Can A 100-Year-Old Fruitcake Be Edible?

Can A 100-Year-Old Fruitcake Be Edible?
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A recent discovery delighted fruitcake fans from all over the world. Thanks to the Antarctic Heritage Trust, this week we had the chance to find out about how long can a fruitcake last. One such piece has been discovered in a building in Cape Adare, which is a peninsula found in Antarctica.

According to the Trust, the fruitcake was made in the times of Robert Falcon Scott. He was a British explorer who led the Terra Nova Expedition in 1910. It’s placed in a tin, which arrived to a rather rough shape, but the researchers were still able to identify the brand, which is Huntley & Palmers. The Trust also claimed that the cake looked and smelled edible.

How Can It Survive?

There is also an explanation why the cake managed to survive all these years. The excellent condition of the fruitcake is due to an extra effort. The effort led to an exquisite conservation process. The people who packed it back then took extra care to stabilize the paper and the tin container where the cake was kept. At the same time, the fruitcake is merely one of the 1,500 artifacts that were recovered from the Cape Adare.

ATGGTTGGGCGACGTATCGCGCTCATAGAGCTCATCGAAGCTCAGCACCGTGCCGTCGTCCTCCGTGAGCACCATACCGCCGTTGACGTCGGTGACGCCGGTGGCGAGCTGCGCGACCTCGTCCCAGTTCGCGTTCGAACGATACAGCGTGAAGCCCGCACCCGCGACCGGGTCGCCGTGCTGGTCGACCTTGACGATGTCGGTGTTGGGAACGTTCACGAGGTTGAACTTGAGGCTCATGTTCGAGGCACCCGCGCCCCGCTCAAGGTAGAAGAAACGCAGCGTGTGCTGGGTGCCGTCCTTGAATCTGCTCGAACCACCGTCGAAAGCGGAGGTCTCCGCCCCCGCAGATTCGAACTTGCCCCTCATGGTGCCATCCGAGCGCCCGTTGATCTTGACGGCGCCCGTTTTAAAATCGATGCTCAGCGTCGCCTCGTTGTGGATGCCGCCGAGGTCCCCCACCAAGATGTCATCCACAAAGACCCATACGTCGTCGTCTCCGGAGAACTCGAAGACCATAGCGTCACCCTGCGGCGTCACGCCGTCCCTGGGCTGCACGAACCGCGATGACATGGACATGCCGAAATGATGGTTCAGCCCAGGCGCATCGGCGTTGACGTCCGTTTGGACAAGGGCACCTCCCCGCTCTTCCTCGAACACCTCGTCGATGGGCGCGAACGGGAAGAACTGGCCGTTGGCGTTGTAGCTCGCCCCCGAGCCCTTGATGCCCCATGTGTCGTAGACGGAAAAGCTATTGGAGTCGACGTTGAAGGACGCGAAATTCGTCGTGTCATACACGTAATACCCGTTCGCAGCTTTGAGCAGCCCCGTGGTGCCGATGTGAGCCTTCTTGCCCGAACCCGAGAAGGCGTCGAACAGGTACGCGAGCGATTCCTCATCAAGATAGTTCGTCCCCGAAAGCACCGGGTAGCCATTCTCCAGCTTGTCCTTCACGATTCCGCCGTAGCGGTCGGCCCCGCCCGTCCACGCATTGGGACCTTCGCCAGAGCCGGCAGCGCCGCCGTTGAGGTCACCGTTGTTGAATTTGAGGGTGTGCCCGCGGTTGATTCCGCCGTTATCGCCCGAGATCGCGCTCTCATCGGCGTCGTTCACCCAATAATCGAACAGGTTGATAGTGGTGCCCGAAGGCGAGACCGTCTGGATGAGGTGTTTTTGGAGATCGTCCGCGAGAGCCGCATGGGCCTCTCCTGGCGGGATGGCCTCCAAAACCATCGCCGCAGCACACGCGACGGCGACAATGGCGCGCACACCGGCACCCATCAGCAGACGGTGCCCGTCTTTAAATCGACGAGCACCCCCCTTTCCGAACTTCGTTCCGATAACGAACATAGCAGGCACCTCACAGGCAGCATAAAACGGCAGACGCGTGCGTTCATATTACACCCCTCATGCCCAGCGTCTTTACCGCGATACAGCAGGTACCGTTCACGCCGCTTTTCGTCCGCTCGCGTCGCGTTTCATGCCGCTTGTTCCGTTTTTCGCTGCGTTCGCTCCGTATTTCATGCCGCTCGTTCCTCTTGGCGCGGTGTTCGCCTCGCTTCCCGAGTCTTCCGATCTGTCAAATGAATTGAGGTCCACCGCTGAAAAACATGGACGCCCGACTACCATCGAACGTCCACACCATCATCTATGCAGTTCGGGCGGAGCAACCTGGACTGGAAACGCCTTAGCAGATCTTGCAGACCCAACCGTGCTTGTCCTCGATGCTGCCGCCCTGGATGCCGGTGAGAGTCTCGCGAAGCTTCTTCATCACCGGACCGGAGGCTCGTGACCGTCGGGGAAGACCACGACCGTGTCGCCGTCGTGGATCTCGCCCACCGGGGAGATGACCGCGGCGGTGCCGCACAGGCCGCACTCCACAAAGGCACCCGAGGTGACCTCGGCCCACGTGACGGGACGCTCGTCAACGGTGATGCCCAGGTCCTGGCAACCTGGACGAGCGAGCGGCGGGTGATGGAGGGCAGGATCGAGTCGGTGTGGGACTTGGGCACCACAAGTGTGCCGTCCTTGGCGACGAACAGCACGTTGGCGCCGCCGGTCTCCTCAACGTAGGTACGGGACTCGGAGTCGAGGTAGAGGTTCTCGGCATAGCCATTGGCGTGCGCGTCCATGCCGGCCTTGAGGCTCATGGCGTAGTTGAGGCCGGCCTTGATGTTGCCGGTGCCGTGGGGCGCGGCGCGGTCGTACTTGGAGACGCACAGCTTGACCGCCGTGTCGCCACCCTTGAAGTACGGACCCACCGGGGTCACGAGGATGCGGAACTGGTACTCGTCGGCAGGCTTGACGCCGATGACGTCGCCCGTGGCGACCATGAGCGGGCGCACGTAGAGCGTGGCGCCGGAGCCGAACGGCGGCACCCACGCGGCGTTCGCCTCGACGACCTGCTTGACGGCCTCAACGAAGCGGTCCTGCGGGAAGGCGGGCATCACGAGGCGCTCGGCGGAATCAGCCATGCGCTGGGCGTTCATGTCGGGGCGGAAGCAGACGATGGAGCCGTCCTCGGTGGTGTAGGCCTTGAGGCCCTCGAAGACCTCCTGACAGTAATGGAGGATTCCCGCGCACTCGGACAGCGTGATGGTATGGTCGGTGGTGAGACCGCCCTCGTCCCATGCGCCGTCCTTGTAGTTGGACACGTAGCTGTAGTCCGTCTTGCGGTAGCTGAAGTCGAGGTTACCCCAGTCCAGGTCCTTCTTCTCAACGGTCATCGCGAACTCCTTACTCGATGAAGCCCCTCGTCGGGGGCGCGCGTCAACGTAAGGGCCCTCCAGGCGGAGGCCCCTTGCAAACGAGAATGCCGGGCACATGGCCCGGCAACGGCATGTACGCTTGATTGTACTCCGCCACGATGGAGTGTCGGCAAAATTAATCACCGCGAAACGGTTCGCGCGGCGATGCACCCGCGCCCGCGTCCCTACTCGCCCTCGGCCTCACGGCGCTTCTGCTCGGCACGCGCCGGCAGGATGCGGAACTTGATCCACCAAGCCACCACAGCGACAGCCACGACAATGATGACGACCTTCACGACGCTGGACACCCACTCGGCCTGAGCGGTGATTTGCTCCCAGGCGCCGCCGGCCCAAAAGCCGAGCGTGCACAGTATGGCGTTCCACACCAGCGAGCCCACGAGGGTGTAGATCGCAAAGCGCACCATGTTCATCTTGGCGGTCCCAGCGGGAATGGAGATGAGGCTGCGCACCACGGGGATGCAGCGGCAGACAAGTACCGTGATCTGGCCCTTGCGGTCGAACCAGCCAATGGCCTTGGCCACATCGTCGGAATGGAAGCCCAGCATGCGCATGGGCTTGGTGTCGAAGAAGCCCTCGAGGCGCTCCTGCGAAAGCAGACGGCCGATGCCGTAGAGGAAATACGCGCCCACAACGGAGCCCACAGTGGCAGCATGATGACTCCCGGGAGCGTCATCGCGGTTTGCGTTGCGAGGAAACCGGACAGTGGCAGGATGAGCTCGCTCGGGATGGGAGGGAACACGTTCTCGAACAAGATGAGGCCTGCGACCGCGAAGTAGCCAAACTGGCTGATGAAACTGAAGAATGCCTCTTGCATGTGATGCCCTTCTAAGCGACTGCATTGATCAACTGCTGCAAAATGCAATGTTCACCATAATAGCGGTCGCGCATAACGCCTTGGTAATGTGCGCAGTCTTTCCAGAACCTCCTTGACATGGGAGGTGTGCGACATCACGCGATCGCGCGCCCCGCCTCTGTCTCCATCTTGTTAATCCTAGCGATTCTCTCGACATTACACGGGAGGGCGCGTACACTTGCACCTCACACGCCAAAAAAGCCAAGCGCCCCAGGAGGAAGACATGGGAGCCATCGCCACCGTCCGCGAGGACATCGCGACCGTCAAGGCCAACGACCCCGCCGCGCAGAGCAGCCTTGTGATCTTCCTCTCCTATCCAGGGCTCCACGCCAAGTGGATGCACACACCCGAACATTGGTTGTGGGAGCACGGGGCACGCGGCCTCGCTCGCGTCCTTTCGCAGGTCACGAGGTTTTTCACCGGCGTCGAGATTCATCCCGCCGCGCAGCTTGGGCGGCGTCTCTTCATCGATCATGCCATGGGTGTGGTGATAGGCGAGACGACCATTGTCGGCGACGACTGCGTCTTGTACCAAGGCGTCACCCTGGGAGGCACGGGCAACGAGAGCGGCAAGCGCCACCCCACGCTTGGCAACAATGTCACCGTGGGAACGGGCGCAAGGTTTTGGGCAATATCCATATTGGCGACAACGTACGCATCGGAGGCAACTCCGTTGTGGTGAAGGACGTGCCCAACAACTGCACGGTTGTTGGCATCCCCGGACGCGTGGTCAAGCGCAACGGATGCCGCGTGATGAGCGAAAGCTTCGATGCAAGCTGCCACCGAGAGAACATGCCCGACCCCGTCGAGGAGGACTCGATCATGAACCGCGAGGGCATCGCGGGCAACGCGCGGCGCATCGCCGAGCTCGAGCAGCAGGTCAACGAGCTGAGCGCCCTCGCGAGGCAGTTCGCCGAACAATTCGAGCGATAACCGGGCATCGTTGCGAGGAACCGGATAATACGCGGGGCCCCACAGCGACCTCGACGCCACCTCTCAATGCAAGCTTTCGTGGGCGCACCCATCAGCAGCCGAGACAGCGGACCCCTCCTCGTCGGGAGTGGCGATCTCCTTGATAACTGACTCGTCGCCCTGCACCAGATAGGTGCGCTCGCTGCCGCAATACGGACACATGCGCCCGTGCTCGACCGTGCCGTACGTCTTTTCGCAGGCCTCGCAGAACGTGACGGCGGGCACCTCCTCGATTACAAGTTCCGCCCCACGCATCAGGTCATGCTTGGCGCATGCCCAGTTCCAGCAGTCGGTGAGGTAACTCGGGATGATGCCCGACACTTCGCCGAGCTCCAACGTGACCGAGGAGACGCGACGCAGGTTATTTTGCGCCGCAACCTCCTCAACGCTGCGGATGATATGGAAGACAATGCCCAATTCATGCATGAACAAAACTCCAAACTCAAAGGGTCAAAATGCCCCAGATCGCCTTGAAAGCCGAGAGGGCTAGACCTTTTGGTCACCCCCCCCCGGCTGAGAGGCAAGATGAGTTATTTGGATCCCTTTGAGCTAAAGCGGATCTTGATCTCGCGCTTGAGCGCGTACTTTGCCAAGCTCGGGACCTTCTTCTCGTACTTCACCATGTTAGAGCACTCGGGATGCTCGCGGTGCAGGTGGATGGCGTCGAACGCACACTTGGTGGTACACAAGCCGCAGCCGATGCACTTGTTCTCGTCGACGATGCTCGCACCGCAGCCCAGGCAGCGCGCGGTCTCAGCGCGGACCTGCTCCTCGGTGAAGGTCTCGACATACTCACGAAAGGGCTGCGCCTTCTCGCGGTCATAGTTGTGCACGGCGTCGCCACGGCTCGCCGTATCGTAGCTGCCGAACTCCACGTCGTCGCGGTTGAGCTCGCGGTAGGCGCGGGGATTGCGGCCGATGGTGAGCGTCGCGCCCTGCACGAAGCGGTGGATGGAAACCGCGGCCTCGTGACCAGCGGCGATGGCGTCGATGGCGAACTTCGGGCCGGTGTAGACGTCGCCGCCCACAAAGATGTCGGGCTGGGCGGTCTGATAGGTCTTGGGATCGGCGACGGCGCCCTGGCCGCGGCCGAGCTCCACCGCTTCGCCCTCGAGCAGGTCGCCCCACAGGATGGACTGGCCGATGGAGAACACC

Why a Fruitcake?

Following the discovery, many people were curious to find out why a fruitcake and not a different dish. Lizzie Meek, who is the program manager for artifacts at the Trust, explains why this was the choice for a meal. As it turns out, it’s a high-energy food that is often brought for Antarctic conditions. Moreover, it is still used nowadays in modern times for modern trips that are made there.

Even so, it doesn’t look like they would let anybody have a taste of the fruitcake just yet. Obviously, everybody is curious to see what it tastes like and whether it can really be edible after all this time.

 


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